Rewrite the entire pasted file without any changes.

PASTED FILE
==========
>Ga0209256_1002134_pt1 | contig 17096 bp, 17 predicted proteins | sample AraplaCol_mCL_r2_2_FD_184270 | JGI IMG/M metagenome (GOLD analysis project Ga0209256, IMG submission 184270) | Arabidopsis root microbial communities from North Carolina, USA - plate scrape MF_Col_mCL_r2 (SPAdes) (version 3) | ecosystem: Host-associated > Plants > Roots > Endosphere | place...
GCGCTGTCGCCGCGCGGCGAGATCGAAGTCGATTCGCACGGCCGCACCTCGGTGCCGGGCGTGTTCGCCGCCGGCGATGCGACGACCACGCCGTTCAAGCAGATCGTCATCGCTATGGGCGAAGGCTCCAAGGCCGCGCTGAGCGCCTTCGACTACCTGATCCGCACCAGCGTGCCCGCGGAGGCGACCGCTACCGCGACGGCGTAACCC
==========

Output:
>Ga0209256_1002134_pt1 | contig 17096 bp, 17 predicted proteins | sample AraplaCol_mCL_r2_2_FD_184270 | JGI IMG/M metagenome (GOLD analysis project Ga0209256, IMG submission 184270) | Arabidopsis root microbial communities from North Carolina, USA - plate scrape MF_Col_mCL_r2 (SPAdes) (version 3) | ecosystem: Host-associated > Plants > Roots > Endosphere | place...
GCGCTGTCGCCGCGCGGCGAGATCGAAGTCGATTCGCACGGCCGCACCTCGGTGCCGGGCGTGTTCGCCGCCGGCGATGCGACGACCACGCCGTTCAAGCAGATCGTCATCGCTATGGGCGAAGGCTCCAAGGCCGCGCTGAGCGCCTTCGACTACCTGATCCGCACCAGCGTGCCCGCGGAGGCGACCGCTACCGCGACGGCGTAACCC